Gordon Driven To Get Himself A New Wristwatch
By Jim Pedley | Senior Writer
Brothers Jordan and Ricky Taylor are great drivers, a great story and great interviews. But, as they found out in recent weeks, they have been relegated to support players to ad hoc teammate Jeff Gordon for this weekend’s Rolex 24 sports car race at Daytona.
In a Tweet circulated last month, there is video of Gordon surrounded by reporters in the infield at Daytona International Speedway. Off to the side and alone and slightly out of focus, is Jordan Taylor. “Quickly finding out what it’s like to be Jeff Gordon’s teammate,” read Jordan’s accompanying text.
Two things about the situation. First, nobody is complaining about teaming with a superstar. Second, Gordon, a four-time NASCAR Cup champion and a dead-bang certain first ballot NASCAR Hall of Famer, isn’t driving in this year’s Rolex out of boredom.
With the brutish new No. 10 Wayne Taylor Racing Cadillac Daytona Prototype International (DPi) underneath them, the Taylors, Gordon and fourth driver Max Angelelli are united in an effort to earn them some very nice wrist watches.
“I’m pushing myself to be as strong as I can possibly be,” Gordon said. “I never like to be the weak link in an organization or a team and I have three phenomenal drivers who are going to push me. I’m enjoying it very much and having fun, but this is a race I’d like to win.”
This year’s drive in the 24 will be Gordon’s second – he teamed with the WTR in 2007 and finished third.
Gordon retired from full-time driving after the 2015 season. He was drafted back into a Cup car in 2016 for
spot duty after Hendrick Motorsports driver Dale Earnhardt Jr. began suffering concussion-like symptoms and was forced to the sidelines.
Before he stopped racing full-time, Gordon won 93 Cup races and three Daytona 500s.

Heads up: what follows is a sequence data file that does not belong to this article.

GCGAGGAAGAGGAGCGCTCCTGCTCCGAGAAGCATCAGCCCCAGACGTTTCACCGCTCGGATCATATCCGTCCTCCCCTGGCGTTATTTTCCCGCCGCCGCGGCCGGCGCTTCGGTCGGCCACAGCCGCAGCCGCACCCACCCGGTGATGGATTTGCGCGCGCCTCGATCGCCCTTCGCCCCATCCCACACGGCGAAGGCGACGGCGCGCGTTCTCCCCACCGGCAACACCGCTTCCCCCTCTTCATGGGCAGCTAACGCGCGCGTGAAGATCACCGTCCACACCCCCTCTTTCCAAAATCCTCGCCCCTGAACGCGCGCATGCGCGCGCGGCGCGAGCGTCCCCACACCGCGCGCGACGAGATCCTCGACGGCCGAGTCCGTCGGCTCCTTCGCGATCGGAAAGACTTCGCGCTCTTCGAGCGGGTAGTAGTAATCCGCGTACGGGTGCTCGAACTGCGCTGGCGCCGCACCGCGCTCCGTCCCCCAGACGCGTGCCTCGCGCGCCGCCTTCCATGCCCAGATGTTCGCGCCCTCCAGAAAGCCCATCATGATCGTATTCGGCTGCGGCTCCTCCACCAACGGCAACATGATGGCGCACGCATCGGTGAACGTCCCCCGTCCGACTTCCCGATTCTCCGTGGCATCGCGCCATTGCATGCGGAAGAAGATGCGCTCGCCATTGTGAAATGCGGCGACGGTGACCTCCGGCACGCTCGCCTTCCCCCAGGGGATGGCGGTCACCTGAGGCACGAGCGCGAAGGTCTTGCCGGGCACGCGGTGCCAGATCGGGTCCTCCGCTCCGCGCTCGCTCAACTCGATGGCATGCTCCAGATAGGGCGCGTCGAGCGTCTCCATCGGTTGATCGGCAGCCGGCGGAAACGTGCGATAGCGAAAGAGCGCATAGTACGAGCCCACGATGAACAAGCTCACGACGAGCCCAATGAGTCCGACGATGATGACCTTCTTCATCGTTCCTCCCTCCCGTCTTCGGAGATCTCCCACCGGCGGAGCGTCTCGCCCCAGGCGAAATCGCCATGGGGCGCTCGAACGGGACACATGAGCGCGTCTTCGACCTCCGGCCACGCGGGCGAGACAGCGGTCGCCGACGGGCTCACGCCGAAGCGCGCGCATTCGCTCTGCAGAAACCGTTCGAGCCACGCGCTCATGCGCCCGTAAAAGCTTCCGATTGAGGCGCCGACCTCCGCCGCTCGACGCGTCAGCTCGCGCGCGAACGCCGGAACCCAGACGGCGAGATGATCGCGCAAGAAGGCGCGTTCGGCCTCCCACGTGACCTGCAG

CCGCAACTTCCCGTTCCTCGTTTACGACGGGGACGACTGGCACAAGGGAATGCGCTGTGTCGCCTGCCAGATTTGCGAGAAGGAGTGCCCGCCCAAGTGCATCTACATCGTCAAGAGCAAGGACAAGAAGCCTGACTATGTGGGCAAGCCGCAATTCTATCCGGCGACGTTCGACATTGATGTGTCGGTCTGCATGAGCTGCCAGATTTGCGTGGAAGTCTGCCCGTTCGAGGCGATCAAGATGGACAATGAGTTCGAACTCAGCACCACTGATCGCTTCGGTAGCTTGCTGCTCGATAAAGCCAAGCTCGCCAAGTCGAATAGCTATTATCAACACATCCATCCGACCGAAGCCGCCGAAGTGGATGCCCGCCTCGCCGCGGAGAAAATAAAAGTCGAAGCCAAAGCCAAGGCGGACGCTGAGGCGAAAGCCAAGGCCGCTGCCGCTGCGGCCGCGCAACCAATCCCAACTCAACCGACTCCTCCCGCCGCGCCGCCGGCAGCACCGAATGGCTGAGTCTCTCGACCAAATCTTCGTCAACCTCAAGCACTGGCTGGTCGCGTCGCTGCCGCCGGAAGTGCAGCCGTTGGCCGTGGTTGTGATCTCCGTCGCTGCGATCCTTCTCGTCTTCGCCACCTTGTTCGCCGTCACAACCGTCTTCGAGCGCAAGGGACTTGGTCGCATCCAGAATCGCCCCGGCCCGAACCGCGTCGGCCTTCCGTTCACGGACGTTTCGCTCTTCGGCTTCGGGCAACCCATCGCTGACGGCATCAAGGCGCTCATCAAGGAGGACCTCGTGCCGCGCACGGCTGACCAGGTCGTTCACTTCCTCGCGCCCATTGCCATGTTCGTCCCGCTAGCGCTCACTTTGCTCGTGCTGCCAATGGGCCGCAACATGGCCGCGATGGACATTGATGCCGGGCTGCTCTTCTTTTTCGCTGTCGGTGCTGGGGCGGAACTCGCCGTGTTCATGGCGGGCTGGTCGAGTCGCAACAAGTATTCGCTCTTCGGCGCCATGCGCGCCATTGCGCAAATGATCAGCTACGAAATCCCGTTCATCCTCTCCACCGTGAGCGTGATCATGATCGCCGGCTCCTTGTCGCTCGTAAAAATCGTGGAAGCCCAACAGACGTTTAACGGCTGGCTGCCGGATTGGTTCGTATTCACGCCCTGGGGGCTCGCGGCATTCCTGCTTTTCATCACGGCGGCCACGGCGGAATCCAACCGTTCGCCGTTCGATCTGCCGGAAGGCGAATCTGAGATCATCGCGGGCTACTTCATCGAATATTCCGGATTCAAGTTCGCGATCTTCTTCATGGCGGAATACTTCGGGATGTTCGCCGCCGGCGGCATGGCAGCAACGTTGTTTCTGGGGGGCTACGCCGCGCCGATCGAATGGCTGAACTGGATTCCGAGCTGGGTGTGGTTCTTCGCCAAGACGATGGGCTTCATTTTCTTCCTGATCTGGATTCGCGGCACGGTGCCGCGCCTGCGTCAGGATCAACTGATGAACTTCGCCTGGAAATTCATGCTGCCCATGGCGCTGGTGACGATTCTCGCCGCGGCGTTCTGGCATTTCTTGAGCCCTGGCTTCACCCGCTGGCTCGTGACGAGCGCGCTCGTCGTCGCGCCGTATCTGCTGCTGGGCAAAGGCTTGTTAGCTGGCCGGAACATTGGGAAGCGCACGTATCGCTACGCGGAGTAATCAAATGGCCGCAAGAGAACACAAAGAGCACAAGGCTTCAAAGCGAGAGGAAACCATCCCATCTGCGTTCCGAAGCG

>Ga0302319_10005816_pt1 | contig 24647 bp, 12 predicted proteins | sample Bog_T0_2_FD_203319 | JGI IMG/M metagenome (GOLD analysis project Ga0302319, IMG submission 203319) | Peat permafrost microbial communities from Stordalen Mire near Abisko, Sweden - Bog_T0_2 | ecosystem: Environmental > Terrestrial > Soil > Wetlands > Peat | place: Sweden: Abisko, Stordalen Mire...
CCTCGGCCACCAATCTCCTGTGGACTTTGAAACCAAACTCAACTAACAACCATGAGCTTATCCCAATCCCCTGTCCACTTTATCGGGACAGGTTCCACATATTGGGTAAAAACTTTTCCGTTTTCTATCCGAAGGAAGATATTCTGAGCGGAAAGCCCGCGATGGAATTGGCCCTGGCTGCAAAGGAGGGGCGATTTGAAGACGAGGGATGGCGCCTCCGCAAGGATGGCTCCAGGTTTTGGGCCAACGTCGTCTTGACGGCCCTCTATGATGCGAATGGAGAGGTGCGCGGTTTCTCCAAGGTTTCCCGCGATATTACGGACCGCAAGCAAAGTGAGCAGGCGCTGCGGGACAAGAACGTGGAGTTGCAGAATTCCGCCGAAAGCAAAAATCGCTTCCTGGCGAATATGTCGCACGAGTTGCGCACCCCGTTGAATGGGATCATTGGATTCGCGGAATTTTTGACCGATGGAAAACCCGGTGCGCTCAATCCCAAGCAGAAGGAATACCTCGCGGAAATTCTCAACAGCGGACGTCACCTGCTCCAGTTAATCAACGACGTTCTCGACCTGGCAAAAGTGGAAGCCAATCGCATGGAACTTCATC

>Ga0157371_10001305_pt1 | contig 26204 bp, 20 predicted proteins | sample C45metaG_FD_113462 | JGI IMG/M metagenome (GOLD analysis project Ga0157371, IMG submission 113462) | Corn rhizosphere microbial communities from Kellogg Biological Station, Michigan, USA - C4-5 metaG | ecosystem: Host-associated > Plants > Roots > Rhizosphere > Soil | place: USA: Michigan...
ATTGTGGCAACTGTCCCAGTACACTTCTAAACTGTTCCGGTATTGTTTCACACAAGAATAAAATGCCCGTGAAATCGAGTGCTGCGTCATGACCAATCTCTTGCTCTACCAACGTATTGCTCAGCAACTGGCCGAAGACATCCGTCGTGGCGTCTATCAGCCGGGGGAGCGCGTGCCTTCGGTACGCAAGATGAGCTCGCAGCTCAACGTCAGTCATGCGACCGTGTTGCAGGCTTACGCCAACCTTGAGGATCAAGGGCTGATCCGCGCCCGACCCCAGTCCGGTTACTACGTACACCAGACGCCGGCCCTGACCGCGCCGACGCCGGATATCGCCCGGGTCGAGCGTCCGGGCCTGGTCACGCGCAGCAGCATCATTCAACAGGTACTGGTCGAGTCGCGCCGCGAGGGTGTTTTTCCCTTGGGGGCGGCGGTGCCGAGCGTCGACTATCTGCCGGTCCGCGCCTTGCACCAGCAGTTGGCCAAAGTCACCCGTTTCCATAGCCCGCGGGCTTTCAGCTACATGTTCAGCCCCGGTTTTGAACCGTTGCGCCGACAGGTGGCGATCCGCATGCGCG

Early last month, it was announced that Gordon would drive for WTR on the infield road circuit at Daytona.
Gordon turned his first laps at DIS in the Cadillac-powered and -badged Dallara in mid-December for a test.
“Oh man, that was a lot of fun,” Gordon said after finishing his stint in the car. “I’m thrilled to be here, and to finally get some laps in. It didn’t disappoint. To be able to drive a car that has that kind of downforce, and the kind of braking and cornering it’s capable of, it’s just an amazing piece of machinery.”
Word is, the 45-year-old Gordon’s preparations for the 24 have been fairly intense. Got to be that way, he said.
“I’ve been working so hard because I want to give these guys everything,” Gordon said. “I told Wayne years ago that I wasn’t going to come back to run this again unless I can put in the necessary amount of time and effort. I might be working harder this year than I think I’ve ever worked.
“Every lap I’ve made in the car has been helpful, as has the time I spent in the Dallara simulator in Indianapolis – that was big. I’ve definitely spent some time getting familiar with the seat, the steering wheel and how the car reacts. I anticipated feeling more comfortable here at Daytona than I did on the Charlotte road course, and that’s exactly what happened.”